A camera sensor should only be cleaned when absolutely necessary, since doing so carries a risk of harming your camera’s sensor* or SLR mirror.

Why is it risky? Cleaning requires flipping up your SLR mirror to give open access to the camera’s sensor. If the camera’s battery dies before cleaning is complete, the mirror can shut onto your hand and/or cleaning apparatus — thereby harming the mirror in the process. In addition, direct contact with the sensor can drag new or existing contaminants across the camera’s surface — creating micro-abrasions or scratches.

Regardless, if you do decide that your sensor needs cleaning, the aggressiveness of one’s cleaning strategy should also fit the severity of the problem. Listed in order of increasing effectiveness (but also of increasing risk), the most common types of cleaning devices include:

Sensor Blower. This carries the least risk of harm because it never comes into direct contact with the sensor, but it’s unfortunately also the least effective — especially if your dust adheres to the sensor’s surface. This tool also has a high chance of just moving all of the dust around — potentially making the problem appear even worse. Only use blowers specifically designated for camera sensors; standard compressed air blowers may release a damaging coolant liquid.

اSensor Brush or Sweep. This is often seen as a good compromise between risk and effectiveness. It will likely remove all but the most stubborn dust, and generally has little risk of scratching if it only makes light contact. There are even types which are designed to surgically remove individual particles (without having to sweep over the whole sensor). An added bonus is that you can also use a sensor brush to remove dust from your SLR mirror and focusing screen; just make sure to avoid inadvertent contact with either, and only clean the sensor on well charged batteries.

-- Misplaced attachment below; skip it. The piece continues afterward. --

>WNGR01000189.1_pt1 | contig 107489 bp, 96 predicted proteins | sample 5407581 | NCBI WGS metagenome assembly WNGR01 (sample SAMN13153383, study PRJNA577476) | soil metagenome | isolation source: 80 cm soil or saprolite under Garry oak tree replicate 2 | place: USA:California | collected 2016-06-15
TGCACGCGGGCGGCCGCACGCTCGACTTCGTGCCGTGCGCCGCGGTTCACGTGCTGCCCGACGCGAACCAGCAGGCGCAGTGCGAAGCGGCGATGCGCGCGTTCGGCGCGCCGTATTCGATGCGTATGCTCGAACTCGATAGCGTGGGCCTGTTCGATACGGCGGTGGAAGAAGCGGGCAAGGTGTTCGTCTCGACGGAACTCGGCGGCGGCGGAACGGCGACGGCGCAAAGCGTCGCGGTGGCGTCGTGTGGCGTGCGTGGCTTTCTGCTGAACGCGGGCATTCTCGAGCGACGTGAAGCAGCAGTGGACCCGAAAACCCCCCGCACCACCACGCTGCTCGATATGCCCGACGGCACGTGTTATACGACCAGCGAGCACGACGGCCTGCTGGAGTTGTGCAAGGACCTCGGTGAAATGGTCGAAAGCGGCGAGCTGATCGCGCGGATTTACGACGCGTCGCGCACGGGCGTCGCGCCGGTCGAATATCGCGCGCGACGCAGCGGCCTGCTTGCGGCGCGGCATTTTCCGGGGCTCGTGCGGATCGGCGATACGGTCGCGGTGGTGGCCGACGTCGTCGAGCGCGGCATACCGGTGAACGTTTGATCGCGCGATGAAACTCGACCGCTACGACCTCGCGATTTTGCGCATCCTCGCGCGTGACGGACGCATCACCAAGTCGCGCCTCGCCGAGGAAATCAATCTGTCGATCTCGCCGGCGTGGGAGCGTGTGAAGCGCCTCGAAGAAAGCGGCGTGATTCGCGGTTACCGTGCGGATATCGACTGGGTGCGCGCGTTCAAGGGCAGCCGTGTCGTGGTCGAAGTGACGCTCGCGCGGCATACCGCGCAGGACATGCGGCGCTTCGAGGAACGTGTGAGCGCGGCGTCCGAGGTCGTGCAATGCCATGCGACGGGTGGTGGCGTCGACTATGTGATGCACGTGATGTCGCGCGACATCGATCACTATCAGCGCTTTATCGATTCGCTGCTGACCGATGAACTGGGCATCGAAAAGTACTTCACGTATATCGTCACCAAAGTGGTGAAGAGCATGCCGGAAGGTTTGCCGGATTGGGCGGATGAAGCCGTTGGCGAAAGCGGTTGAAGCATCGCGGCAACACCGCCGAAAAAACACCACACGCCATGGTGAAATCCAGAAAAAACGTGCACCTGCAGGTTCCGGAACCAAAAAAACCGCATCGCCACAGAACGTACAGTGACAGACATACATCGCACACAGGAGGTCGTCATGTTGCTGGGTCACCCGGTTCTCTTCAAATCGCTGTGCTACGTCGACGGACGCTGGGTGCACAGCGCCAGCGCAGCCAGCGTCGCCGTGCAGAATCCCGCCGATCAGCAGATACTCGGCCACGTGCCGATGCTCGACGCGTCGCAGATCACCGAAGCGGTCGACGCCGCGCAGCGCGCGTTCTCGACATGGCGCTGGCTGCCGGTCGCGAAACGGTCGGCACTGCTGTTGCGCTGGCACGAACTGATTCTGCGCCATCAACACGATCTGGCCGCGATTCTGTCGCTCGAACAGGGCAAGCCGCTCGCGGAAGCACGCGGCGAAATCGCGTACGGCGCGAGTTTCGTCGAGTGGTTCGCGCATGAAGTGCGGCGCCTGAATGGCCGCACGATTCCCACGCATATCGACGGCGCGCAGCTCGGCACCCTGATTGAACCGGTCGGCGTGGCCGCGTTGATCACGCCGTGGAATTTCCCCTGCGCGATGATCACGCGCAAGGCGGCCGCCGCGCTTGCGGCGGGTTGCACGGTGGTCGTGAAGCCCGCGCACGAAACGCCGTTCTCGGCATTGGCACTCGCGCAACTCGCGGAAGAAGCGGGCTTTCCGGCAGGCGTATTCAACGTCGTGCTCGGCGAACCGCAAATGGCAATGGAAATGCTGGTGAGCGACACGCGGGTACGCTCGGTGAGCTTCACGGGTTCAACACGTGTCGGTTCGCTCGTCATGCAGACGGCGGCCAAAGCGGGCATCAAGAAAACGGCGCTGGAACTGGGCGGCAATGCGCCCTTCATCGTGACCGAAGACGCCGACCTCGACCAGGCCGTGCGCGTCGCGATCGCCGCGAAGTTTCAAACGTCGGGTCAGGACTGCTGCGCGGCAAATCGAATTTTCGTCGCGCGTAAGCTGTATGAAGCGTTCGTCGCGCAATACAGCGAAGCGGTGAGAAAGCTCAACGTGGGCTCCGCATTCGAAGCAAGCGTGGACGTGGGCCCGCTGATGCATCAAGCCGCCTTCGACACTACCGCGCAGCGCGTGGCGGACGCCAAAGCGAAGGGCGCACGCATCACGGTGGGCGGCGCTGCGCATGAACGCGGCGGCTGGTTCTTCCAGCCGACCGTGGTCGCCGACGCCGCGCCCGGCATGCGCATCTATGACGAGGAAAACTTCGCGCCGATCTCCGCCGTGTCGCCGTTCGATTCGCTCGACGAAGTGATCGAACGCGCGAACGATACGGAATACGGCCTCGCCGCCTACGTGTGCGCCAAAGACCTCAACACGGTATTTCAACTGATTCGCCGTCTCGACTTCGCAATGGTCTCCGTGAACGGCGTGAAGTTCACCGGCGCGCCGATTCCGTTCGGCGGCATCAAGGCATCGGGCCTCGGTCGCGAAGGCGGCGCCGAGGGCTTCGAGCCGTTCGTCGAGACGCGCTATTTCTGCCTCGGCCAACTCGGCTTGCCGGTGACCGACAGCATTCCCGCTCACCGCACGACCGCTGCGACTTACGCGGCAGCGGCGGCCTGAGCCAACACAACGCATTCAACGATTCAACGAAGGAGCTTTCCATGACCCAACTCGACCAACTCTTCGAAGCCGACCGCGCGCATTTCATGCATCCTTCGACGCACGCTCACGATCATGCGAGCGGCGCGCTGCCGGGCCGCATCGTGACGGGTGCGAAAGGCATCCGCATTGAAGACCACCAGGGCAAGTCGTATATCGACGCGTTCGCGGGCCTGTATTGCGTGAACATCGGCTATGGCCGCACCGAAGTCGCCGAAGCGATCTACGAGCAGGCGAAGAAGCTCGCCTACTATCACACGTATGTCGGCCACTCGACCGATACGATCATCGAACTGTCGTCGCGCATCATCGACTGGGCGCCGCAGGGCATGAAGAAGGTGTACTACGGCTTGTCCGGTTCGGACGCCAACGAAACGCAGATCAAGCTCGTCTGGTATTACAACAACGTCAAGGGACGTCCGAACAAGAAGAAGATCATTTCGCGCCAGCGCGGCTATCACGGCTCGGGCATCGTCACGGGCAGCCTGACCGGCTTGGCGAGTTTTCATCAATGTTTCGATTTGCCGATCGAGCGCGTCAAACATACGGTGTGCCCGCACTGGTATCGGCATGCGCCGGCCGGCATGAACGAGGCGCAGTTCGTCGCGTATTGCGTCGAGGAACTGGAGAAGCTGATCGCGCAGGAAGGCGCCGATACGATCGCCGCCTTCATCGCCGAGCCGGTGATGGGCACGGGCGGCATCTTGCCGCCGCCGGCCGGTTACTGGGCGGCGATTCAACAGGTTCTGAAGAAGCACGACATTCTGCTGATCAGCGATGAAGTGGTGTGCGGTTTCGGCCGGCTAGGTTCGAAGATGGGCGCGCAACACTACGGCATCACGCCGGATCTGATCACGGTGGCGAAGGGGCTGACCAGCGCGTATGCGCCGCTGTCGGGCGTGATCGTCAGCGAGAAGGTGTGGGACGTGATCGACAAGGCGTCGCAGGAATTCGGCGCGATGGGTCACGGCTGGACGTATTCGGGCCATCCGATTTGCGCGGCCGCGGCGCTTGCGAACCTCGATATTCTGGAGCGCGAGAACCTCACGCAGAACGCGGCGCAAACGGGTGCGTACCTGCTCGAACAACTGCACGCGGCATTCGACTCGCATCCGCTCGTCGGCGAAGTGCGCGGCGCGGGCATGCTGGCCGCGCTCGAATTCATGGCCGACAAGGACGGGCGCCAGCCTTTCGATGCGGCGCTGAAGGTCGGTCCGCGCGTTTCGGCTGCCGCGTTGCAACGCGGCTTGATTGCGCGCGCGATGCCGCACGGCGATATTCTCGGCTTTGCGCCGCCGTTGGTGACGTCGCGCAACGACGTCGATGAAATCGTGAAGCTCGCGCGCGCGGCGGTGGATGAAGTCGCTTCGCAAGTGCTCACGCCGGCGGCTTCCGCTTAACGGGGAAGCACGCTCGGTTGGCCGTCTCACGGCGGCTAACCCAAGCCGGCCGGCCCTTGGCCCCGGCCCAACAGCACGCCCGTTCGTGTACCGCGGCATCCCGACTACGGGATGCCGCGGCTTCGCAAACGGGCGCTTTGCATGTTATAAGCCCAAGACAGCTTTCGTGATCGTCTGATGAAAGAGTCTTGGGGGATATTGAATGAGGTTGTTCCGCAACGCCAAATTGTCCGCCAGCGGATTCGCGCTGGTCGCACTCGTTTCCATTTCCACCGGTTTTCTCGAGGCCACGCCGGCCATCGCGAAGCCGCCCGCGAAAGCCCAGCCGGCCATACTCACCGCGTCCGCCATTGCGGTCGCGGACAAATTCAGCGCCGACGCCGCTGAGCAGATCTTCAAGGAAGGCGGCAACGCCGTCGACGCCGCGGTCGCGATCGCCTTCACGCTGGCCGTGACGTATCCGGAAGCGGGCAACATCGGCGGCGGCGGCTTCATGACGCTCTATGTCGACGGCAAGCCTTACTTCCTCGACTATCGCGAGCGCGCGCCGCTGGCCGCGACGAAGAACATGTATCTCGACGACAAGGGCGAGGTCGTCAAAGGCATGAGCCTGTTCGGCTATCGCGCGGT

Sensor Stamp or Pen. These make full contact with the sensor, but aren’t dragged across the sensor surface, so they are less likely to cause a scratch. Their tip usually consists of deformable silicone, which gets pressed onto the sensor’s surface, and is more likely to mold around the dust particle (and hold onto it) than the more rigid sensor surface. Try to avoid using products that instead work by using an adhesive, since this has the potential to leave a residue on the sensor surface.

Sensor Swab, Wipe or Wand. This can remove even the most enduring particles, but requires careful technique. The device usually consists of a small, flat-edged paddle that is wrapped in a special lint-free tissue that’s had sensor cleaning fluid applied. Make sure to get one with a width that’s designed for your sensor size (cropped sensors generally need a narrower swab than full frame sensors).

Sometimes several devices can be purchased together as a sensor cleaning kit, but if you only plan on purchasing or carrying one, the sensor brush or stamp is usually adequate. If you have more than one, it’s often a good idea to try several tools in succession (although some skip the blower). Ideally you won’t have to use a sensor swab, but if you do, this way most of the larger and more abrasive particles will have been removed prior to making full contact with the sensor.

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